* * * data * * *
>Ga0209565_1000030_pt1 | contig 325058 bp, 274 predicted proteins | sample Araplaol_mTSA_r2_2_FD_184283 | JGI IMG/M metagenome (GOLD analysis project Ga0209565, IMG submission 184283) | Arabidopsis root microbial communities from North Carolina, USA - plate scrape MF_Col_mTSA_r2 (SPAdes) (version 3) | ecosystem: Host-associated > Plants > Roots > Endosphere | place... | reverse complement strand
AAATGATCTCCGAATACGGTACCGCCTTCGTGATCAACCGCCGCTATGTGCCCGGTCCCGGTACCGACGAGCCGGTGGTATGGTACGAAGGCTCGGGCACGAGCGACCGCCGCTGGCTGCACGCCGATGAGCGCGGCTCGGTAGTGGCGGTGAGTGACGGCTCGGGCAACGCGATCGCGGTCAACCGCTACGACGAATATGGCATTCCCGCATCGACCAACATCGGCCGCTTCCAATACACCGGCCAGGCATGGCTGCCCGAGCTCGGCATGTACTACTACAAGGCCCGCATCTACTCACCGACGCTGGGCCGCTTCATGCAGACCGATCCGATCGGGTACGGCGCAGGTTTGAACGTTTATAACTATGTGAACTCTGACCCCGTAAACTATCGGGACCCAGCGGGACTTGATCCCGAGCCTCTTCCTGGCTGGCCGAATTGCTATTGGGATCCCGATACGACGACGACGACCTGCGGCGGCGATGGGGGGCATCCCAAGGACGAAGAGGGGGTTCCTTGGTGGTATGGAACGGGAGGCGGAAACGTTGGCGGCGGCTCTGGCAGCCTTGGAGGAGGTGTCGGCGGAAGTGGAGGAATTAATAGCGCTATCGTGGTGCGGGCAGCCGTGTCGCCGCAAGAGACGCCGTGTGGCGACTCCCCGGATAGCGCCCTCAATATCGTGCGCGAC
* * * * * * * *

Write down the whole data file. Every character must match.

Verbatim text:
>Ga0209565_1000030_pt1 | contig 325058 bp, 274 predicted proteins | sample Araplaol_mTSA_r2_2_FD_184283 | JGI IMG/M metagenome (GOLD analysis project Ga0209565, IMG submission 184283) | Arabidopsis root microbial communities from North Carolina, USA - plate scrape MF_Col_mTSA_r2 (SPAdes) (version 3) | ecosystem: Host-associated > Plants > Roots > Endosphere | place... | reverse complement strand
AAATGATCTCCGAATACGGTACCGCCTTCGTGATCAACCGCCGCTATGTGCCCGGTCCCGGTACCGACGAGCCGGTGGTATGGTACGAAGGCTCGGGCACGAGCGACCGCCGCTGGCTGCACGCCGATGAGCGCGGCTCGGTAGTGGCGGTGAGTGACGGCTCGGGCAACGCGATCGCGGTCAACCGCTACGACGAATATGGCATTCCCGCATCGACCAACATCGGCCGCTTCCAATACACCGGCCAGGCATGGCTGCCCGAGCTCGGCATGTACTACTACAAGGCCCGCATCTACTCACCGACGCTGGGCCGCTTCATGCAGACCGATCCGATCGGGTACGGCGCAGGTTTGAACGTTTATAACTATGTGAACTCTGACCCCGTAAACTATCGGGACCCAGCGGGACTTGATCCCGAGCCTCTTCCTGGCTGGCCGAATTGCTATTGGGATCCCGATACGACGACGACGACCTGCGGCGGCGATGGGGGGCATCCCAAGGACGAAGAGGGGGTTCCTTGGTGGTATGGAACGGGAGGCGGAAACGTTGGCGGCGGCTCTGGCAGCCTTGGAGGAGGTGTCGGCGGAAGTGGAGGAATTAATAGCGCTATCGTGGTGCGGGCAGCCGTGTCGCCGCAAGAGACGCCGTGTGGCGACTCCCCGGATAGCGCCCTCAATATCGTGCGCGAC